The aim of using Transfer Learning is for our chef – the best at cooking ravioli carbonara – to be able to apply what s/he has learnt in order to make a decent spaghetti bolognese. Even if the sauce is different, the chef can re-use the previously acquired knowledge when cooking pasta (figure 1).

Figure 1. Applying Transfer Learning to Machine Learning models

This same concept of knowledge re-use, applied to the development of Natural Language Processing (NLP) models, is what we have explored in collaboration with Vicomtech, a Basque research centre specialised in human-machine interaction techniques based on Artificial Intelligence. Specifically, the aim of this joint work has been to learn about the applications of Transfer Learning and to assess the results offered by these techniques, as we see that they can be applicable to natural language interactions between BBVA clients and managers. After all, the purpose of this work is none other than to improve the way in which we interact with our clients.

One of the tasks we have tackled has been the processing of textual information in different languages. For this purpose, we have used public domain datasets. This is the case of a dataset of restaurant reviews, generated for the Semeval 2016 academic competition, which includes reviews in English, Spanish, French, Russian, Turkish, Arabic and Chinese. The aim has been to identify the different aspects or characteristics mentioned (food, ambience or customer service, among others), in English, Spanish and French (Table 1).

Table 1. Distribution of texts, sentences and annotations in the SemEval2016 datasets used

With this exercise we wanted to validate whether Transfer Learning techniques based on the use of BERT models were appropriate for adapting a multi-class classifier to detect aspects or characteristics in different languages. In contrast to this approach, there are alternatives based on translating the text to adapt it to a single language. We can do this by translating the information we will use to train the model, on the one hand, or by directly translating the conversations of the clients we want to classify. However, there are also problems and inefficiencies with these alternatives.

Taking the culinary example we mentioned at the beginning of this article, in our case we could consider the texts as representing the ingredients of the recipe. These datasets of information differ from one language to another (just as the ingredients vary according to the recipe). On the other hand, the ability acquired by the model to classify texts is knowledge that we can re-use in several languages; in the same way that we re-use the knowledge about how to cook pasta with different recipes.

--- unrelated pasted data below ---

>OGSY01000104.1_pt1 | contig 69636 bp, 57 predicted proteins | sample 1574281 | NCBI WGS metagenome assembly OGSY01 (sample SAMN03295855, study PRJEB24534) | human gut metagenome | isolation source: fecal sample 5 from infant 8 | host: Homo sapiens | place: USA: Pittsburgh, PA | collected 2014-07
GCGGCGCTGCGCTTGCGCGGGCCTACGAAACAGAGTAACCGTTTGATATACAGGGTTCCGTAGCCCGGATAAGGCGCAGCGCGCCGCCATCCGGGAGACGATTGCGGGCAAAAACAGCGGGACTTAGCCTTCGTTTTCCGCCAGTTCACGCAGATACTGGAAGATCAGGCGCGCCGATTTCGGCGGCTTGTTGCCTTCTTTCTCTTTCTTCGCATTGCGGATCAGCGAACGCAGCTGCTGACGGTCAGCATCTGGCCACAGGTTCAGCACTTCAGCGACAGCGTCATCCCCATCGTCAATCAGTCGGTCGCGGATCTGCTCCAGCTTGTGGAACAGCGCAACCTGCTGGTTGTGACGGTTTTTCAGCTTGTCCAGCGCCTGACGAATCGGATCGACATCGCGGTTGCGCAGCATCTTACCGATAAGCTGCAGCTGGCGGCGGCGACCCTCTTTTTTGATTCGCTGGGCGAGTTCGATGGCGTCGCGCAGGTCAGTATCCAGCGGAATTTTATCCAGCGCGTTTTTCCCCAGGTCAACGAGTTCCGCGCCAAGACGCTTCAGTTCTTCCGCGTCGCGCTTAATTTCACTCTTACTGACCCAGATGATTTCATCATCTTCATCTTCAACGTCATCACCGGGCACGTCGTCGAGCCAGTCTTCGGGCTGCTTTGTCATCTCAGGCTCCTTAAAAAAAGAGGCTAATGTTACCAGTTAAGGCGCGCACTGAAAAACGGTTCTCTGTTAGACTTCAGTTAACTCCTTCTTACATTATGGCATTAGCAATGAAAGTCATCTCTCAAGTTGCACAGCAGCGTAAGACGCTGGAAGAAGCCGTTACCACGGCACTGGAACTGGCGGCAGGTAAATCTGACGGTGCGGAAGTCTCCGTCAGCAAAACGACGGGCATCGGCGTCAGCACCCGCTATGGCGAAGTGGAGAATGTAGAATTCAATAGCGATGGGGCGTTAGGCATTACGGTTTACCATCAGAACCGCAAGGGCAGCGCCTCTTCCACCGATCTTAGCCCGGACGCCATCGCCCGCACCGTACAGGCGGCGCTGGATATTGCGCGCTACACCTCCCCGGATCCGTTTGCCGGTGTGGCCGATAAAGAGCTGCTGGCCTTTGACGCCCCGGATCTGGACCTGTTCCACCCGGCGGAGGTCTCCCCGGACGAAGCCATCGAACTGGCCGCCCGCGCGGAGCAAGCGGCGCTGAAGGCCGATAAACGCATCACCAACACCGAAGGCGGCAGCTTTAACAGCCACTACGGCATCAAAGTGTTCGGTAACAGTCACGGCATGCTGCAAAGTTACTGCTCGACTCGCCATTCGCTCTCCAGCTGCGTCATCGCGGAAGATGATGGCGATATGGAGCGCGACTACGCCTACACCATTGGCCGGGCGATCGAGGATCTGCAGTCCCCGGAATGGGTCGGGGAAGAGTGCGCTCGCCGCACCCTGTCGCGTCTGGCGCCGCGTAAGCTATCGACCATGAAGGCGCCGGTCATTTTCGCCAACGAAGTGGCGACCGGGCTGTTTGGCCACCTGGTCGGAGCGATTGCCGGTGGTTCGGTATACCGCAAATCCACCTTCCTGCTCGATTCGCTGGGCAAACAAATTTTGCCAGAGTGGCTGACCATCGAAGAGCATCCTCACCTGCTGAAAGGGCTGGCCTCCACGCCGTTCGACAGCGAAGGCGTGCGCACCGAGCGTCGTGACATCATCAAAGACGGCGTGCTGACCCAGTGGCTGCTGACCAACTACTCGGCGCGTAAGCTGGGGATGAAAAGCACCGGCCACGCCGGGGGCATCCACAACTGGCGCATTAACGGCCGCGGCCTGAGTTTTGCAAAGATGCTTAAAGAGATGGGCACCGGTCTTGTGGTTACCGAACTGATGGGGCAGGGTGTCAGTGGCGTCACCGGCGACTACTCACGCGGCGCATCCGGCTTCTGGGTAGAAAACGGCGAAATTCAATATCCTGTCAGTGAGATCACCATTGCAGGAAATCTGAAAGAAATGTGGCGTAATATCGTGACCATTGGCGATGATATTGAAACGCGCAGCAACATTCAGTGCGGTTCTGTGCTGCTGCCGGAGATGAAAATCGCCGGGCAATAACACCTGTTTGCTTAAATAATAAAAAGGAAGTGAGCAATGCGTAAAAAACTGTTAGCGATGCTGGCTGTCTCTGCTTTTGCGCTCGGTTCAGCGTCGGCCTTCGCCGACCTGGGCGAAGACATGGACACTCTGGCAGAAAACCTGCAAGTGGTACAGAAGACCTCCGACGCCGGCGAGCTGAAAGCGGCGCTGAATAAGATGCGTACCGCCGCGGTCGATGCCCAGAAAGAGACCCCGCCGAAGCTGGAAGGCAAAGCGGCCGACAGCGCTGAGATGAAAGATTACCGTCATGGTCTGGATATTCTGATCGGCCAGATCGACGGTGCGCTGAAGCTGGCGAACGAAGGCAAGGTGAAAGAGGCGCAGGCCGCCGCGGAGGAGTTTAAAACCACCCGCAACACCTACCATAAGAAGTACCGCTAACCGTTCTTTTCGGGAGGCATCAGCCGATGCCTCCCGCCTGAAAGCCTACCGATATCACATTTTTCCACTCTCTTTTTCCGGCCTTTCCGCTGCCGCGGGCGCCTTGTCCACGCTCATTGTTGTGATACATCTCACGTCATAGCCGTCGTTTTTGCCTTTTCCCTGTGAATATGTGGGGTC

In this experiment we have started from a pre-trained multilingual BERT model in the public domain, and we have performed fine tuning on the restaurant dataset. The following figure shows the procedure (figure 2).

Figure 2. We use a pre-trained multilingual BERT model and performed fine tuning on the restaurant dataset.

The results obtained by adapting this model, trained with generic data, to the dataset of reviews in each language, were similar to those reported in 2016 for the task in English, French and Spanish by more specialised models. This is consistent with the results of a variety of  research on the ability of this type of model to achieve very good results.

Once a classifier for an English text has been tuned, the Transfer Learning process is carried out by performing a second stage of fine tuning with the second language dataset (Figure 3).

Figure 3. Performing a second stage of fine tuning with the second language dataset.

To measure the effectiveness of the process, we compare the behaviour of this classifier with the behaviour resulting from performing a single fine tuning stage starting from the multilingual base model.

The results show us (see Table 2) that by starting with the model in English and using less data than the target language (In this case Spanish or French) we can achieve similar results to those obtained by adapting a model for each language. For example, in the case of Spanish, we would reach a similar performance if we start from the English model and add only 40% of the data in Spanish. On the other hand, in the case of French, the results begin to be equal when using the English model and 80% of data in French. Finally, if we use all the available data, the results improve moderately when compared to the results we achieved when training only with data for each language. However, there is a marked improvement when using the English model for the other languages. It is important to bear in mind that these results will depend on the specific task to which they are applied.